The Greatest Super Bowl Commercials of All Time: A Brief Retrospective

So it has happened that 2016’s historic Super Bowl 50 came and went. That’s also what happened with 2015’s Super Bowl. And 2004’s. And all the Super Bowls from the 90s. And 70s. In fact, they all come and go, don’t they? And while most of us won’t long remember which football team scored the most football points and won this year’s Super Bowl, many of us will long remember the great Super Bowl commercials.

Related: Charity and Football!

Sure, you could sit back and watch every commercial from Super Bowl 50, or you could leave it to us to tell you that the best ad from the 2016 Super Bowl was created by Toyota. (Yes, this is subjective, so you can disagree, but you can’t actually prove yourself right… or us wrong.)

But frankly, if you watched Super Bowl 50 (during which the Denver Broncos scored the most football points, by the way) for the commercials, as it has become so chic to claim, you were largely wasting your time. There were some decent ads from the 2016 Super Bowl, and there were some profoundly disturbing (but oddly effective) spots…

…but there was nothing that, were this list being written in another year, we would have bothered to mention.

So to find the greatest Super Bowl commercials of all time, we’ll have to look back at Big Games past! Let’s start off with a magical time called… the Seventies!

Many people still consider this Coca-Cola commercial starring Mean Joe Greene and a charming youngster to be the best Super Bowl commercial of all time. Today’s audience doesn’t know Mean Joe’s reputation quite so well, but believe it when you hear it, this one struck a chord in 1979:

Now flash forward a scant five years. This commercial, released at a time when personal computers were still almost the stuff of fantasy, helped put Apple on the map in a way that lives up to the company’s current dominance of the tech world. The ad played off the year it was released and was inspired by the eponymous book and film, all of which were, of course, 1984:

Now, those commercials are both classics, sure. But they also both feel a bit dated, don’t they? There was something missing from a lot of the early Super Bowl commercials that was hit upon by Pepsi in the early 1990s. It was, in a word… sex. Or rather sex appeal:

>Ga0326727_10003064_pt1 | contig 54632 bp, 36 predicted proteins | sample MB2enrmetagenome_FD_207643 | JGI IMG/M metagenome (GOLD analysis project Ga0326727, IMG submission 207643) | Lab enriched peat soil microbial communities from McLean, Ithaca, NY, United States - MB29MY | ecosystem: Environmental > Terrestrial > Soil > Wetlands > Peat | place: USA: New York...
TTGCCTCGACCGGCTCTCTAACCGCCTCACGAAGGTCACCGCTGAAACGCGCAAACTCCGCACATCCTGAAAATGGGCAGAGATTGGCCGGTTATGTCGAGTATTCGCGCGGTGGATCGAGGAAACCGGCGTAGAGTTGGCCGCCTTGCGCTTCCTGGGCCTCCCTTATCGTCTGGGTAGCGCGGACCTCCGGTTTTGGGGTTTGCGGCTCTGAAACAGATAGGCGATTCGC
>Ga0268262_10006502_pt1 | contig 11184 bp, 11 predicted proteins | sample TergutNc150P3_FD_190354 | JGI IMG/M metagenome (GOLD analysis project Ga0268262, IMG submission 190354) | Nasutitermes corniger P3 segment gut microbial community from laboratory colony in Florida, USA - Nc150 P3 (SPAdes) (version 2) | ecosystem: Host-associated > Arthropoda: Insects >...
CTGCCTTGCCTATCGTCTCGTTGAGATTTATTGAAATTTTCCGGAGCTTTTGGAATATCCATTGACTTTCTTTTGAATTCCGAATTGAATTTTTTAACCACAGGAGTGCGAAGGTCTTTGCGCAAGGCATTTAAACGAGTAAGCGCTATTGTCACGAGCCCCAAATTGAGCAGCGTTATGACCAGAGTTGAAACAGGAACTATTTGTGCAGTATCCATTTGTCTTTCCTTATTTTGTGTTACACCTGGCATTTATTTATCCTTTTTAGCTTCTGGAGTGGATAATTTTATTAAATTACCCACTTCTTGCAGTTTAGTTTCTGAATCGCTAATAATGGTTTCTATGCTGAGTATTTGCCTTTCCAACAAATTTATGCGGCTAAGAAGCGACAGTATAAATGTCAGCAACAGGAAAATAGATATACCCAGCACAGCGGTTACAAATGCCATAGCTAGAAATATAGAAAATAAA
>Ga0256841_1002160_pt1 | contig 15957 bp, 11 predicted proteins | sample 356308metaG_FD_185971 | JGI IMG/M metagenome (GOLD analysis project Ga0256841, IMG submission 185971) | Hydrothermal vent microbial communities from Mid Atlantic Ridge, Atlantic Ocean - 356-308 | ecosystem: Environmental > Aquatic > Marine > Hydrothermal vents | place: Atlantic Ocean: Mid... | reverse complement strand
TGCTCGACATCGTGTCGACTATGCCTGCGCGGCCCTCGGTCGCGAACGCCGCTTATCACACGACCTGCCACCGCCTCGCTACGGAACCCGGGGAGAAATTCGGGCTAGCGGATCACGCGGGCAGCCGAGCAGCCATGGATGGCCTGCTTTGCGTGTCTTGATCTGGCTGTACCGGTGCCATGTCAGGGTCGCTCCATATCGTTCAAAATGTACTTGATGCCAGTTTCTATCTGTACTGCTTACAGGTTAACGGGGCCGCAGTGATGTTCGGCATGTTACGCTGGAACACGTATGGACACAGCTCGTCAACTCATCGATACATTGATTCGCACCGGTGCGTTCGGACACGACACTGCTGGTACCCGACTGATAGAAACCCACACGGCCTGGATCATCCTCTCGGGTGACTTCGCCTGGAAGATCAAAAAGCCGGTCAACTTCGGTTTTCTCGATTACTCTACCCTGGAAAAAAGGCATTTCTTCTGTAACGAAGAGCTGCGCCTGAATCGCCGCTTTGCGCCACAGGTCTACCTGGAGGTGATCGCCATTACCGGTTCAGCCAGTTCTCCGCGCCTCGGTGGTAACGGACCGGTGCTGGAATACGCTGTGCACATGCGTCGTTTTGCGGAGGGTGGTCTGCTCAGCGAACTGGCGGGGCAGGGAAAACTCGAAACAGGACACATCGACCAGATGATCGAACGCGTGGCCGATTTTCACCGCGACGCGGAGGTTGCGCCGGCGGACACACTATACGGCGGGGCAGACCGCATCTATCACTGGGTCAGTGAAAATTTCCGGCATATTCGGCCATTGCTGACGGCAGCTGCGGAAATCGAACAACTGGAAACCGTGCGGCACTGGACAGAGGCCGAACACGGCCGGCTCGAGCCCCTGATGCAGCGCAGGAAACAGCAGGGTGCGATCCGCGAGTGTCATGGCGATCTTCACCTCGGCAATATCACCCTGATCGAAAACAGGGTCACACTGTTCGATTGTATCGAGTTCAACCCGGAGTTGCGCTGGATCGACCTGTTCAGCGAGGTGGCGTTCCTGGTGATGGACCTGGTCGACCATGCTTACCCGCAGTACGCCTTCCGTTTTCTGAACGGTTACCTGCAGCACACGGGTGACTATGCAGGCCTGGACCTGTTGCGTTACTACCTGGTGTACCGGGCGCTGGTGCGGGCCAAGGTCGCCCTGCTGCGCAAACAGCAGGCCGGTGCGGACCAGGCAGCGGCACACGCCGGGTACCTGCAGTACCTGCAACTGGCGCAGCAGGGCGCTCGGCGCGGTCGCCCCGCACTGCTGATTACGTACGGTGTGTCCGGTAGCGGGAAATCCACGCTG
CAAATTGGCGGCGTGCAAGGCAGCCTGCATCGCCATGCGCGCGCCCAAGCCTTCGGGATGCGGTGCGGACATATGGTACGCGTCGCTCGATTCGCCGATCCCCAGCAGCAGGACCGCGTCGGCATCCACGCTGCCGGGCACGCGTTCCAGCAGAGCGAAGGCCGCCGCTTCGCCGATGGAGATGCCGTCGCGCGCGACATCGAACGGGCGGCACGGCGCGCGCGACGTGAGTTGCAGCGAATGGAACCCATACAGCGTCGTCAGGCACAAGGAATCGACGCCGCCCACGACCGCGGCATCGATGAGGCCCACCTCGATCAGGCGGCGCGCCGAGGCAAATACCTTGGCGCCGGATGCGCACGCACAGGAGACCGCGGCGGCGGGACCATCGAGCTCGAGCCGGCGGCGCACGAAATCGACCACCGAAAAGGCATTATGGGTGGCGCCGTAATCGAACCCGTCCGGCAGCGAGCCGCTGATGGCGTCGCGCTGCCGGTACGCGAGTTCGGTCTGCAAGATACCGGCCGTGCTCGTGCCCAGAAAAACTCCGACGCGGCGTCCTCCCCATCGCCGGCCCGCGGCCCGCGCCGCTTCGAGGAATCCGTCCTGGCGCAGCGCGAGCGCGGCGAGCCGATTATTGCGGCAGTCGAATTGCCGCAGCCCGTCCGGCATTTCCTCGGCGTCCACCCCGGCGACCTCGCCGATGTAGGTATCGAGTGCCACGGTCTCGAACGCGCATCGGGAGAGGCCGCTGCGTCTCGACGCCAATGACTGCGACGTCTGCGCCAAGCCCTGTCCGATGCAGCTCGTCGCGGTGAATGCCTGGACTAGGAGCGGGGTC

And then look, the clever scamps did it again less than a decade later, turning to another young lady this time, the then wildly popular (and nineteen year old… we’re a weird society, right?) Brittany Spears:

Are either of those ads truly great? No, not really.

But they stuck in the larger American consciousness nonetheless, despite there being nothing clever, original, or all that interesting about them other than… sex appeal.

For a look at a brand that, until they started fabricating data on emissions, was very much on top of its game, we need to turn to Toyota. With a few exceptions, the last decade saw a string of Volkswagen Super Bowl commercials that were truly excellent. The company uses humor and charm in equal portions.

Let’s start with the absolute classic ad titled “The Force.”

And then move on to the 2013 VW commercial “Get Happy,” which is just hard to resist:

Now, the “Star Wars Kid” commercial, as it is usually called, does rank as one of the best of all time. But it’s not in the top three according to most polls. (What are the top two? Why, the first ones we mentioned above, of course.)

While this ad might seem blasé today, when it was released it was a true sensation. And it still ranks near the top among critics. Yep, it’s the Budweiser Frogs:

But you know what’s even more popular than frogs these days? Dogs. And puppies, to be specific. If there is one thing that has driven recent Super Bowl commercial ratings, it’s charming dogs. And it doesn’t really matter what these pooches are “selling,” but usually they’re selling beer:

Beyond the charming and beyond the “sex sells” there’s one other trend we have seen more and more advertisers turn to for their recent Super Bowl commercials: absurdist humor. All too often, it’s done terribly and comes off as a craven attempt at wit or comedy. Occasionally, though, it works perfectly. Case in point, the Super Bowl commercial that arguably launched the absurdist approach, the absolute classic “e-trade money” commercial from 2000: